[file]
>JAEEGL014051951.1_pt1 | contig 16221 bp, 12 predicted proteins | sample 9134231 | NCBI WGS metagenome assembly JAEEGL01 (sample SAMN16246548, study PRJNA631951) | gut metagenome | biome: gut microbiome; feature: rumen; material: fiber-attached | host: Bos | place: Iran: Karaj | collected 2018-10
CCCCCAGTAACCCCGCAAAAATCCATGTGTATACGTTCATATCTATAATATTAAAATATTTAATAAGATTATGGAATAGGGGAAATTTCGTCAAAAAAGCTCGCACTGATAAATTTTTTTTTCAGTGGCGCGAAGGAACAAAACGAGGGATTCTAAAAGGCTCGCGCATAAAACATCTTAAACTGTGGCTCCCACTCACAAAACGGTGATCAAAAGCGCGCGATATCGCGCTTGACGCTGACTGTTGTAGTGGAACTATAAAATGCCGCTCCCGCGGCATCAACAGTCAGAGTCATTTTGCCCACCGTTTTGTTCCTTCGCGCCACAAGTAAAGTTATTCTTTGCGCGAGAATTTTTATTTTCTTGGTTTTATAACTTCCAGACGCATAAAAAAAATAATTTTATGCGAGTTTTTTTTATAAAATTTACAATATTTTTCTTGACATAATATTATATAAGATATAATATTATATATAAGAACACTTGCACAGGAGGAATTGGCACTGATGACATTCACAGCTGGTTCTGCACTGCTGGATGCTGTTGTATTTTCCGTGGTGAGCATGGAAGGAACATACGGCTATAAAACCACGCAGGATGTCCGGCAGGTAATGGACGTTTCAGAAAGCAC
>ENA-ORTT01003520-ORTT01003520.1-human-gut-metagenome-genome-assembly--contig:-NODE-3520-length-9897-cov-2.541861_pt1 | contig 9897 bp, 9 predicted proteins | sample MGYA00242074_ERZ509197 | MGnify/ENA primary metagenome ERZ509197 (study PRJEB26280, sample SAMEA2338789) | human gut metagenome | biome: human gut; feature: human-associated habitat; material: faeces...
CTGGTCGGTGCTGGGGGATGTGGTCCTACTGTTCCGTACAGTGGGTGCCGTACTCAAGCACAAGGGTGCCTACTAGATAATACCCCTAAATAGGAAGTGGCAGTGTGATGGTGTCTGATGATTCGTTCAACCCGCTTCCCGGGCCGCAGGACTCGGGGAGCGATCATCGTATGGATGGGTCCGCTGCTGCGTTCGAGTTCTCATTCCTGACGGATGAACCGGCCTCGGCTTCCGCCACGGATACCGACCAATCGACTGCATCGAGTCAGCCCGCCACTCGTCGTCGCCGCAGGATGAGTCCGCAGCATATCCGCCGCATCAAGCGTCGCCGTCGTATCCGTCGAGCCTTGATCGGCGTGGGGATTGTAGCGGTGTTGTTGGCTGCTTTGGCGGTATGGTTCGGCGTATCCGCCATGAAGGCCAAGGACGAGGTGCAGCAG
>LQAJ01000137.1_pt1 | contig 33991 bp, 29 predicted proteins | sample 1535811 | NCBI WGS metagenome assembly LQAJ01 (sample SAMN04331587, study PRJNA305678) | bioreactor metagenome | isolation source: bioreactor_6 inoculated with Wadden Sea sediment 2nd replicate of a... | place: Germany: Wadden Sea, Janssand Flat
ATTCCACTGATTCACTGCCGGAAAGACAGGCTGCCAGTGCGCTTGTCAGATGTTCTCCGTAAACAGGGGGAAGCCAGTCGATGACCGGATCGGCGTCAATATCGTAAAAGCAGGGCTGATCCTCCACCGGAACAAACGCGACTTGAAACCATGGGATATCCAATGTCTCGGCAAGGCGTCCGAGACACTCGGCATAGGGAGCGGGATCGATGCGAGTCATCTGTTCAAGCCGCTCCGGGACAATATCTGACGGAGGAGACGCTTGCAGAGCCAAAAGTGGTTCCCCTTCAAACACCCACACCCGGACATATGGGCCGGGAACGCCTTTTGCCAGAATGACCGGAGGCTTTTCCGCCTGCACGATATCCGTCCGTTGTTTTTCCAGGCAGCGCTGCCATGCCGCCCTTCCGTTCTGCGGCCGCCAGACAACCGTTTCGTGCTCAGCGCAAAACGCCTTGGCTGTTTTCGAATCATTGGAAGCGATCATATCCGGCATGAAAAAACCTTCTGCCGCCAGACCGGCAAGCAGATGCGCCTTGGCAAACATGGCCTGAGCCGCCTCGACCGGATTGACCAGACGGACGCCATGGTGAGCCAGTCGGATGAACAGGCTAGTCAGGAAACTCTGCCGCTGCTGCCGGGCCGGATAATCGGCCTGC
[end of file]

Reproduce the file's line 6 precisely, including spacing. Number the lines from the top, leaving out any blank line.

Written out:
ATTCCACTGATTCACTGCCGGAAAGACAGGCTGCCAGTGCGCTTGTCAGATGTTCTCCGTAAACAGGGGGAAGCCAGTCGATGACCGGATCGGCGTCAATATCGTAAAAGCAGGGCTGATCCTCCACCGGAACAAACGCGACTTGAAACCATGGGATATCCAATGTCTCGGCAAGGCGTCCGAGACACTCGGCATAGGGAGCGGGATCGATGCGAGTCATCTGTTCAAGCCGCTCCGGGACAATATCTGACGGAGGAGACGCTTGCAGAGCCAAAAGTGGTTCCCCTTCAAACACCCACACCCGGACATATGGGCCGGGAACGCCTTTTGCCAGAATGACCGGAGGCTTTTCCGCCTGCACGATATCCGTCCGTTGTTTTTCCAGGCAGCGCTGCCATGCCGCCCTTCCGTTCTGCGGCCGCCAGACAACCGTTTCGTGCTCAGCGCAAAACGCCTTGGCTGTTTTCGAATCATTGGAAGCGATCATATCCGGCATGAAAAAACCTTCTGCCGCCAGACCGGCAAGCAGATGCGCCTTGGCAAACATGGCCTGAGCCGCCTCGACCGGATTGACCAGACGGACGCCATGGTGAGCCAGTCGGATGAACAGGCTAGTCAGGAAACTCTGCCGCTGCTGCCGGGCCGGATAATCGGCCTGC